Political obstacles

There remain political constraints on the margin of manoeuvre of both the EU and China in talks about the future of WTO. 

Even if the EU believes that US disruption of WTO will continue for some years, especially if President Trump is re-elected, it will be cautious about disregarding the US position on WTO reform entirely. Given the size and diversity of transatlantic trade and investment links, and the significant obstacles to achieving comparable trans-Eurasian links, there is no question of the EU choosing China as its preferred partner in the immediate future. 

China still has to prove that it is a sincere multilateralist in the eyes of the EU and other international partners.  It has disappointed many of them by its failure to open up its market further since its accession to WTO nearly twenty years ago. Economic reform in China appears to have slowed down under President Xi. Serious WTO reform implies that China is ready to accept that certain aspects of its economic model should be subject to international scrutiny and constraint. There is little evidence that it is ready to do so.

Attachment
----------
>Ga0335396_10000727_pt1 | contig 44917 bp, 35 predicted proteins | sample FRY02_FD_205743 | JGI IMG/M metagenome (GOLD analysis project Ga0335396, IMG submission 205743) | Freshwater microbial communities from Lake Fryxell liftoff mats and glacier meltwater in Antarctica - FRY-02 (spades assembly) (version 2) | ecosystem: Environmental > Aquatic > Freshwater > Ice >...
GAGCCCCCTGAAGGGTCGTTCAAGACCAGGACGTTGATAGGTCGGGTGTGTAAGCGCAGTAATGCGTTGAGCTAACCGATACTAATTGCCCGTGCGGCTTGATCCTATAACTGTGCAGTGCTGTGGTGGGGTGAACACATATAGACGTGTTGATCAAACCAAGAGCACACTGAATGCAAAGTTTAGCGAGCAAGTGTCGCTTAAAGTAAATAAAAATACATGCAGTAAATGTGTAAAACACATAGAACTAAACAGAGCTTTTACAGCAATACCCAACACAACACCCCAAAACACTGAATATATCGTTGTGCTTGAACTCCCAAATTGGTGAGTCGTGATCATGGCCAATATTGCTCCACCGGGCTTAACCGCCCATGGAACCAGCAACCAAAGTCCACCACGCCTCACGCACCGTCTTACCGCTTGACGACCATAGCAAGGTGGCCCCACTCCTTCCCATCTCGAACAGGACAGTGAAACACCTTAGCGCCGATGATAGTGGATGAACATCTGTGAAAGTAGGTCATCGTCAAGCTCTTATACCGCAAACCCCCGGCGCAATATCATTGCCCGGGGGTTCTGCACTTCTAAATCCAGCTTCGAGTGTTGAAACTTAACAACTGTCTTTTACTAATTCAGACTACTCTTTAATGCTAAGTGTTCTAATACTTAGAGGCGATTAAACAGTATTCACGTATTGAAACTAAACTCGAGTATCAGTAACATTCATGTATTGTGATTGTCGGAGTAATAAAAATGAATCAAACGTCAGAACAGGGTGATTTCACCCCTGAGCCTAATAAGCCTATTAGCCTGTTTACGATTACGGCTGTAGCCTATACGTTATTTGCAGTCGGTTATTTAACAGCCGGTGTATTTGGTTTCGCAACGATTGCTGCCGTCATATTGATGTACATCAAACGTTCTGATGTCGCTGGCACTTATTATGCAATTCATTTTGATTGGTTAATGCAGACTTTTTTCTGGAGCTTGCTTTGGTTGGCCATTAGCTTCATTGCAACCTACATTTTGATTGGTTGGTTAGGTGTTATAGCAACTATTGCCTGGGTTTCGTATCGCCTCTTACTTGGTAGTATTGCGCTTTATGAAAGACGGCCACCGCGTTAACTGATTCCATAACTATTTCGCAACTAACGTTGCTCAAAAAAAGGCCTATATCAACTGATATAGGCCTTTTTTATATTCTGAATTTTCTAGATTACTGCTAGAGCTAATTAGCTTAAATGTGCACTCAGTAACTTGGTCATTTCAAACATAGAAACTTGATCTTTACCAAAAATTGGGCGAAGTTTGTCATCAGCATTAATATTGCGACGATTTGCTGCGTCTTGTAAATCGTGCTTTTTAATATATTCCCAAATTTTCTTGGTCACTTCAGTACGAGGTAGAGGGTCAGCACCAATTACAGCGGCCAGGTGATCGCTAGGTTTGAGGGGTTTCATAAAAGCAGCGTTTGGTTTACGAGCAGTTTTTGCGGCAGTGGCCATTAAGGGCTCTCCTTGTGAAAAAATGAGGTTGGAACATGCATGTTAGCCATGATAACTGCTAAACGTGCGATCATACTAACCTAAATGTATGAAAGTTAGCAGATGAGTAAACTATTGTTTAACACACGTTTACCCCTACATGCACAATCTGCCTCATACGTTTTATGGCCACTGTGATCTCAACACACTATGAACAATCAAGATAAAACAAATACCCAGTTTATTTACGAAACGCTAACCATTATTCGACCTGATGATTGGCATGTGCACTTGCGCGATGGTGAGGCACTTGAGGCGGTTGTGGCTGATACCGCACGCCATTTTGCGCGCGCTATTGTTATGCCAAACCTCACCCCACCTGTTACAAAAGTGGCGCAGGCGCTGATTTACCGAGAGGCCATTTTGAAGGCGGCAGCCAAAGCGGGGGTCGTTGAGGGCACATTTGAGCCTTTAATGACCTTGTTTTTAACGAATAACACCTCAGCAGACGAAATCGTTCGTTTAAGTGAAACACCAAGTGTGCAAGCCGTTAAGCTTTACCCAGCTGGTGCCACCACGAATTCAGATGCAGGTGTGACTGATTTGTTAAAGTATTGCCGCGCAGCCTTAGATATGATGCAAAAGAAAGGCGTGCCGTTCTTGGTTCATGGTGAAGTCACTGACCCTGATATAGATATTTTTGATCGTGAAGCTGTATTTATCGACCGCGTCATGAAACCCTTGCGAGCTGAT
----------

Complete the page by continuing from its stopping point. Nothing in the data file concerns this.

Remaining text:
EU-Asia Centre

The EU-Asia Centre aims to fill a void and establish itself as the leading, Brussels-based research policy think tank on EU-Asia relations, covering developments in Asia and relations between the EU and Asia.

Leave a Reply

Your email address will not be published. Required fields are marked *